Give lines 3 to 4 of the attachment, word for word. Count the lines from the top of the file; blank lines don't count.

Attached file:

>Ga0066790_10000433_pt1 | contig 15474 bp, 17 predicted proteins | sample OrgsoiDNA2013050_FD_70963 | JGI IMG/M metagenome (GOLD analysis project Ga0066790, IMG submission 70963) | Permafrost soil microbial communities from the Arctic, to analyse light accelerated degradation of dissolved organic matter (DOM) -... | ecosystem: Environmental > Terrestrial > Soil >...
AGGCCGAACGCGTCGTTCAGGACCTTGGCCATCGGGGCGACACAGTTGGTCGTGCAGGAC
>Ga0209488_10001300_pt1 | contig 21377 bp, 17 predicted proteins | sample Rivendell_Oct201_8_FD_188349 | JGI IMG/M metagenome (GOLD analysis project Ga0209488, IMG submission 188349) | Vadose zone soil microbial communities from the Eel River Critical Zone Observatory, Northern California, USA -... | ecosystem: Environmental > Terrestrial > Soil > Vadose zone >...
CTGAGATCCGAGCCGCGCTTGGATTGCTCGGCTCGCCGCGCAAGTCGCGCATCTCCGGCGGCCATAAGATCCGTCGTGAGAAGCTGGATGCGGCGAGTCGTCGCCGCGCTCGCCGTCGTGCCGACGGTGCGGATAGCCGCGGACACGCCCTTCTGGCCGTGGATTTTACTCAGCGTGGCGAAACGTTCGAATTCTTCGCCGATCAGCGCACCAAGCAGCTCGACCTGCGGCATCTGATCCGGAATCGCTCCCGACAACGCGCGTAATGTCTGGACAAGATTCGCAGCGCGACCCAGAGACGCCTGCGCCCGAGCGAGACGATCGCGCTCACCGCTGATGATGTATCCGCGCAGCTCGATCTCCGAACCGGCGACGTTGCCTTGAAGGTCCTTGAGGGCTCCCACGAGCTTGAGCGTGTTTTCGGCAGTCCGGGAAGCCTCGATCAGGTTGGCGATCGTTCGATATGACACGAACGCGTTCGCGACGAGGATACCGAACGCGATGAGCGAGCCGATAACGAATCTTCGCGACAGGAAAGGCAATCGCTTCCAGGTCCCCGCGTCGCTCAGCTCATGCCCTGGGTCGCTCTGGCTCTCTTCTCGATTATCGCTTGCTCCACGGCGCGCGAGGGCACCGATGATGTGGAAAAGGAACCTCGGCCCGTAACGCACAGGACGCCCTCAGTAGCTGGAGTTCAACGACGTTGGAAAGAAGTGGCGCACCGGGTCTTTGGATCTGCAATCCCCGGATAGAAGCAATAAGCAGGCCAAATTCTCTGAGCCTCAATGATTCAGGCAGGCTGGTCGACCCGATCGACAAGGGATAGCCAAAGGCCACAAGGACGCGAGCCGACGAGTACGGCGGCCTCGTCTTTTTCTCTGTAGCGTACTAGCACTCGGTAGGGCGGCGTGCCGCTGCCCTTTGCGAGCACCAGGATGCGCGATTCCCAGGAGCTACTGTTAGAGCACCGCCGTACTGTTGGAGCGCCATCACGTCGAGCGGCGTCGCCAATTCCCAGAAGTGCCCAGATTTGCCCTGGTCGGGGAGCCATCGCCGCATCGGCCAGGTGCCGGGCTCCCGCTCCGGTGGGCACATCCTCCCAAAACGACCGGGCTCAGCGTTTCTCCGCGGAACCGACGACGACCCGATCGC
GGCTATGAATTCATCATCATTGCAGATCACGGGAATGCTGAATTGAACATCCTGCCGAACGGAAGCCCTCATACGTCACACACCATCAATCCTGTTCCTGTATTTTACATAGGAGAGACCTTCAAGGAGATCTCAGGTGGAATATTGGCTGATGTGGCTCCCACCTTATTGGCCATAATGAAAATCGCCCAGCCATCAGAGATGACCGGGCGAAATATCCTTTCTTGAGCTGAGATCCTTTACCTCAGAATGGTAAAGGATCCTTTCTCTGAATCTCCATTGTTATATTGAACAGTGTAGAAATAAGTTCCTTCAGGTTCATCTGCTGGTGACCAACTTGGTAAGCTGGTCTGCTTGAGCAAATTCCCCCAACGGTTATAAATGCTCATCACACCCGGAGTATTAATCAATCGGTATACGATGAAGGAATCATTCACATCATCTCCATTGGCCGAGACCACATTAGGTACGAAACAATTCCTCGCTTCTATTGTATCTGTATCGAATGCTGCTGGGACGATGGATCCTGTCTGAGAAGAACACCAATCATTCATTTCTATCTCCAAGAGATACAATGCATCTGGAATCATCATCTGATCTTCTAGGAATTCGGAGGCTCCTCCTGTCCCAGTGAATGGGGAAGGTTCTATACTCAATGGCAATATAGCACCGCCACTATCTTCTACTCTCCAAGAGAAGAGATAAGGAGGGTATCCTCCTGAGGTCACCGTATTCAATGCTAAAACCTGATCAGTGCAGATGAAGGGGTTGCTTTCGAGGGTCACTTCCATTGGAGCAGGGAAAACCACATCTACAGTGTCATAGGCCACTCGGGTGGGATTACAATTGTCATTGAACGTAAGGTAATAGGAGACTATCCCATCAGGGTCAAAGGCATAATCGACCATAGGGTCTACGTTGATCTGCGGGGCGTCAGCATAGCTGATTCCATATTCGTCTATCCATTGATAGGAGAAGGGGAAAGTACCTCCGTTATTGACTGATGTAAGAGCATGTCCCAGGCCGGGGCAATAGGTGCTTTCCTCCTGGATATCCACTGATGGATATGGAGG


>Ga0209488_10001300_pt1 | contig 21377 bp, 17 predicted proteins | sample Rivendell_Oct201_8_FD_188349 | JGI IMG/M metagenome (GOLD analysis project Ga0209488, IMG submission 188349) | Vadose zone soil microbial communities from the Eel River Critical Zone Observatory, Northern California, USA -... | ecosystem: Environmental > Terrestrial > Soil > Vadose zone >...
CTGAGATCCGAGCCGCGCTTGGATTGCTCGGCTCGCCGCGCAAGTCGCGCATCTCCGGCGGCCATAAGATCCGTCGTGAGAAGCTGGATGCGGCGAGTCGTCGCCGCGCTCGCCGTCGTGCCGACGGTGCGGATAGCCGCGGACACGCCCTTCTGGCCGTGGATTTTACTCAGCGTGGCGAAACGTTCGAATTCTTCGCCGATCAGCGCACCAAGCAGCTCGACCTGCGGCATCTGATCCGGAATCGCTCCCGACAACGCGCGTAATGTCTGGACAAGATTCGCAGCGCGACCCAGAGACGCCTGCGCCCGAGCGAGACGATCGCGCTCACCGCTGATGATGTATCCGCGCAGCTCGATCTCCGAACCGGCGACGTTGCCTTGAAGGTCCTTGAGGGCTCCCACGAGCTTGAGCGTGTTTTCGGCAGTCCGGGAAGCCTCGATCAGGTTGGCGATCGTTCGATATGACACGAACGCGTTCGCGACGAGGATACCGAACGCGATGAGCGAGCCGATAACGAATCTTCGCGACAGGAAAGGCAATCGCTTCCAGGTCCCCGCGTCGCTCAGCTCATGCCCTGGGTCGCTCTGGCTCTCTTCTCGATTATCGCTTGCTCCACGGCGCGCGAGGGCACCGATGATGTGGAAAAGGAACCTCGGCCCGTAACGCACAGGACGCCCTCAGTAGCTGGAGTTCAACGACGTTGGAAAGAAGTGGCGCACCGGGTCTTTGGATCTGCAATCCCCGGATAGAAGCAATAAGCAGGCCAAATTCTCTGAGCCTCAATGATTCAGGCAGGCTGGTCGACCCGATCGACAAGGGATAGCCAAAGGCCACAAGGACGCGAGCCGACGAGTACGGCGGCCTCGTCTTTTTCTCTGTAGCGTACTAGCACTCGGTAGGGCGGCGTGCCGCTGCCCTTTGCGAGCACCAGGATGCGCGATTCCCAGGAGCTACTGTTAGAGCACCGCCGTACTGTTGGAGCGCCATCACGTCGAGCGGCGTCGCCAATTCCCAGAAGTGCCCAGATTTGCCCTGGTCGGGGAGCCATCGCCGCATCGGCCAGGTGCCGGGCTCCCGCTCCGGTGGGCACATCCTCCCAAAACGACCGGGCTCAGCGTTTCTCCGCGGAACCGACGACGACCCGATCGC